Lyophilization, also called freeze drying, is widely used in the biopharmaceutical industry as it in most cases increases the shelf life of the drug product (and gives a large reduction in weight).
The aqueous drug formulation is filled under sterile conditions into partially stoppered glass vials, which are placed on a cooled temperature controlled shelf within the freeze-dryer. The shelf temperature is reduced in a controlled rate to a defined temperature, the sample uniformly frozen under the process. After complete freezing, the pressure in the dryer is lowered to a defined pressure to initiate the primary drying. The shelf temperature is kept at a low constant temperature as the water vapour is removed from the frozen sample by sublimation. Thereafter, is the secondary drying is initiated by increasing the shelf temperature and reducing the chamber pressure further so that water absorbed to the semi-dried sample can be removed until the residual water content decreases to the desired level. The vials can in most cases be sealed, in situ, under a protective atmosphere if so required.
The freezing rate is a very important factor during the freeze-drying development. Nucleation and formation of ice crystals occurs at a certain temperature throughout the solution. The solute composition and the freezing rate influence the freezing pattern and the morphology of the product. Fast freezing gives small ice crystals whilst slow freezing causes large ice crystals. Large ice crystals creates large pores during the primary drying and thus faster primary drying, but also smaller surface areas which may slow down the secondary drying. More importantly, the freezing rate can also cause freezing-induced protein denaturation and impact the storage stability of the final product. The final temperature is set to be below the lowest eutectic temperature (for crystalline material) or below the glass transition temperature of the freeze-concentrated phase (Tg’, for amorphous materials).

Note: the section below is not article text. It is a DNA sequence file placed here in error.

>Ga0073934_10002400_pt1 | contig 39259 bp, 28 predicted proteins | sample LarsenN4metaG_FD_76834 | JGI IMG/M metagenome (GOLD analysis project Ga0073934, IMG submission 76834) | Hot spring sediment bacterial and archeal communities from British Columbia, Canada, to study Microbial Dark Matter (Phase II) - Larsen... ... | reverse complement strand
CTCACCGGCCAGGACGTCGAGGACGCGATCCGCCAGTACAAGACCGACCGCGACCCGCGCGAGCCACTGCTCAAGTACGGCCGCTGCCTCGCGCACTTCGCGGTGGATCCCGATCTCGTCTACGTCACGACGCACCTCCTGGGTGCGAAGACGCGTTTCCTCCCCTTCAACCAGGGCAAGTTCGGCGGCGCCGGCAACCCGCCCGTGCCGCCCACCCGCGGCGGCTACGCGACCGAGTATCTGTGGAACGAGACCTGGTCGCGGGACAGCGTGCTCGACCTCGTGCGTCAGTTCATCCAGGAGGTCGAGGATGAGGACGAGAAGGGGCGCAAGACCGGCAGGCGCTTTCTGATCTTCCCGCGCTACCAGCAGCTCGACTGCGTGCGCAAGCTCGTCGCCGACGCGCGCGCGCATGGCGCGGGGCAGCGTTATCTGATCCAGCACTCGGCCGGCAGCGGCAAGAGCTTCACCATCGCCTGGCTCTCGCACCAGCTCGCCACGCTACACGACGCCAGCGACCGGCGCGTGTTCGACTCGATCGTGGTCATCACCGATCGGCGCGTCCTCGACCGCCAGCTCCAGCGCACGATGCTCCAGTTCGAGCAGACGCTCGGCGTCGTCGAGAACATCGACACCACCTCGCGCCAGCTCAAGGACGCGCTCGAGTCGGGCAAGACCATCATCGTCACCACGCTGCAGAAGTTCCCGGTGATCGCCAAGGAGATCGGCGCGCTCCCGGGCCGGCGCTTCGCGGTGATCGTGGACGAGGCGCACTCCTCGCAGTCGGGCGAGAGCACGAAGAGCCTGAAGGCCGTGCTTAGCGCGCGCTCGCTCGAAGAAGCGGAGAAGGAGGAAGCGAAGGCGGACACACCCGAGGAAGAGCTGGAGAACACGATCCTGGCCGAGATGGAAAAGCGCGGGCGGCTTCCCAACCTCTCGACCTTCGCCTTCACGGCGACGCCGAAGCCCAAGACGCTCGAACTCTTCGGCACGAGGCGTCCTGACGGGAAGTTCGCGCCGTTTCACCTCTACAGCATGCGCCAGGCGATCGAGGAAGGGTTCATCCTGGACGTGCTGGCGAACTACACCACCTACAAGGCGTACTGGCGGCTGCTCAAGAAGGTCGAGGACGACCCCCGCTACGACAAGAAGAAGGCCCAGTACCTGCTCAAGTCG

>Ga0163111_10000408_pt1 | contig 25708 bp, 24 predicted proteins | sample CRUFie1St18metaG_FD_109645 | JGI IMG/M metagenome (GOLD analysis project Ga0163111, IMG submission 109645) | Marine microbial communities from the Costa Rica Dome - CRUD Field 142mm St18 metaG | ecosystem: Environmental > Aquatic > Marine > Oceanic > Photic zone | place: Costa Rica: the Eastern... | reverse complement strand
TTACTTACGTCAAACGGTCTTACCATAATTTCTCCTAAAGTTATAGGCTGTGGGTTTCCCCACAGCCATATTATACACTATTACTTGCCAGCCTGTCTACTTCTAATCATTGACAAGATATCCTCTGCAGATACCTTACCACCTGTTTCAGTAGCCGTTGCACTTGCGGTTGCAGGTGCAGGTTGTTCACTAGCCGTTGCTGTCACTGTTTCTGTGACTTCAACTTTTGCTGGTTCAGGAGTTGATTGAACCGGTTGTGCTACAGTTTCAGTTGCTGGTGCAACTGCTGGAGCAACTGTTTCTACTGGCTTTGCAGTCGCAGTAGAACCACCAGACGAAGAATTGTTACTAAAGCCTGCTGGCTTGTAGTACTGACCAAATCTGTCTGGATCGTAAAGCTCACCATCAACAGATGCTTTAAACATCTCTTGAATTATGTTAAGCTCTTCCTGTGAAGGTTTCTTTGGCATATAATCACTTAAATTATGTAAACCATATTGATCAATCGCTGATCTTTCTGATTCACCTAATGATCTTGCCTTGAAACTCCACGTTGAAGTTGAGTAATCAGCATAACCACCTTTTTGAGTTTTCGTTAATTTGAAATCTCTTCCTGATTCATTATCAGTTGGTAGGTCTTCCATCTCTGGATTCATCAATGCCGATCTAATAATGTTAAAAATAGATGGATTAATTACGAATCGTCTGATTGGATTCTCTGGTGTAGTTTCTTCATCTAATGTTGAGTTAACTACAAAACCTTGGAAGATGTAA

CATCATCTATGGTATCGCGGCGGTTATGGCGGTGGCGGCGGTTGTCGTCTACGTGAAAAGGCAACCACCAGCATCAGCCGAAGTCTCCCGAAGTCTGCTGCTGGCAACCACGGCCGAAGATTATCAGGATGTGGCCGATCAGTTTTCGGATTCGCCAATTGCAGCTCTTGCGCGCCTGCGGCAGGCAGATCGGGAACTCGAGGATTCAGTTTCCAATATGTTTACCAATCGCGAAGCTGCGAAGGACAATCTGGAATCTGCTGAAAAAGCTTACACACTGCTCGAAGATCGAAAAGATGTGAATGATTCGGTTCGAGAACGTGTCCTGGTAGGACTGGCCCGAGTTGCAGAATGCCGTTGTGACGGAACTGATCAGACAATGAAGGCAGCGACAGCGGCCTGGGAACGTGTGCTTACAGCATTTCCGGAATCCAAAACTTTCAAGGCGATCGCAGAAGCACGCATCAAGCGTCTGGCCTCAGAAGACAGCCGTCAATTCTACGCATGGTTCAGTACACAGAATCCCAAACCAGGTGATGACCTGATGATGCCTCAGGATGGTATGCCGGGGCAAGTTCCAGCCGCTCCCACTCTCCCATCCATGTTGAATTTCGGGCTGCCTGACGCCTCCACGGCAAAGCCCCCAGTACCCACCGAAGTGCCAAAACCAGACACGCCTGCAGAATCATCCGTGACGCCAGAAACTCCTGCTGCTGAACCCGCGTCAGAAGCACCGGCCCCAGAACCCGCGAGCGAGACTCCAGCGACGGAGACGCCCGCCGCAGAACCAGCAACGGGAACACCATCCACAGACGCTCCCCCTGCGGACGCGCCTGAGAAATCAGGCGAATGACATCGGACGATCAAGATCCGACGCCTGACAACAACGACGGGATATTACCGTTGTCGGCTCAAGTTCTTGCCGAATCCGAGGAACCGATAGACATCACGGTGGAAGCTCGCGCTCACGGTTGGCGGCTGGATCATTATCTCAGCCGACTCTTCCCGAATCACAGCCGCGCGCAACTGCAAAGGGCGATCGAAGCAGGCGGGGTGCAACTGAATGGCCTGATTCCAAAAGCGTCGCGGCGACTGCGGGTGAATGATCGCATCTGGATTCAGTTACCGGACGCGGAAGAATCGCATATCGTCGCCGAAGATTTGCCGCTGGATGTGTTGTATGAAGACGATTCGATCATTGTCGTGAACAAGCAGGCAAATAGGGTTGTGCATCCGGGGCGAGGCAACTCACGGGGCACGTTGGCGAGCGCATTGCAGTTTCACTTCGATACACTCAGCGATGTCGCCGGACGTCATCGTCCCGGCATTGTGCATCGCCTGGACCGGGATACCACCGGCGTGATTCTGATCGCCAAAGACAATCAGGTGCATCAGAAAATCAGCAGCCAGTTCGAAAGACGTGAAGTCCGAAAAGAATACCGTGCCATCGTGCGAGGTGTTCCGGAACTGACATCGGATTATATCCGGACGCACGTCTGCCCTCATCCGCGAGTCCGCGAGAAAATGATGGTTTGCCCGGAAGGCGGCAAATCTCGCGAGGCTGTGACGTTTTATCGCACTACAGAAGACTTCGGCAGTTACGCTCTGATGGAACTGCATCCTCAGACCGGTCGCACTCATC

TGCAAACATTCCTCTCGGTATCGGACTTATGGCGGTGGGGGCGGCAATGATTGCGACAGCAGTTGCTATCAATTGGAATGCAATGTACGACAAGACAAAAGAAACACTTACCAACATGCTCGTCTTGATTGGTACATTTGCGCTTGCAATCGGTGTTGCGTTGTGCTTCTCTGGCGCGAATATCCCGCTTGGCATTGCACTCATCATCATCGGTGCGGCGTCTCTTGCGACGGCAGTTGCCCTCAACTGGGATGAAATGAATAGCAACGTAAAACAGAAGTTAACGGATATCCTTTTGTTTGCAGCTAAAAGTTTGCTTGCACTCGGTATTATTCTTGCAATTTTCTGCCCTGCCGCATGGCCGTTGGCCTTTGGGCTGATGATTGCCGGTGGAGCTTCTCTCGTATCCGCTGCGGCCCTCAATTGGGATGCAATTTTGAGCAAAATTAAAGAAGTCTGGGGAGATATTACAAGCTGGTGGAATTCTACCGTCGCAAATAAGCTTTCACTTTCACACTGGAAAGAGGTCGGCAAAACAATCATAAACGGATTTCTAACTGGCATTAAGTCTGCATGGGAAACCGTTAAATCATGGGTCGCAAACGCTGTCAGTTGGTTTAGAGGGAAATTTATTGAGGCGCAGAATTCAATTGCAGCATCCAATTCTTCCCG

The frozen water sublimes and the drying front gradually retracts the frozen core leaving a dry cake. The formed water vapour passes through the dried cake to the surface and then through the chamber to the condenser. Heat is transferred from the shelf and the chamber walls to the drying front mainly by conduction and radiation. A higher drying temperature results in a higher saturated vapour pressure and a shortened lyophilisation process. The upper primary drying temperature must however be below the system collapse temperature (Tc).
Secondary drying involves the removal of the water that does not separate out as ice during the freezing, and hence does not sublimate off. It is difficult to transfer energy into a porous matrix placed under vacuum, since it behaves like an almost perfect insulating material. Therefore, the secondary drying stage takes almost as long time as the primary drying stage although much less water is removed from the product during this stage.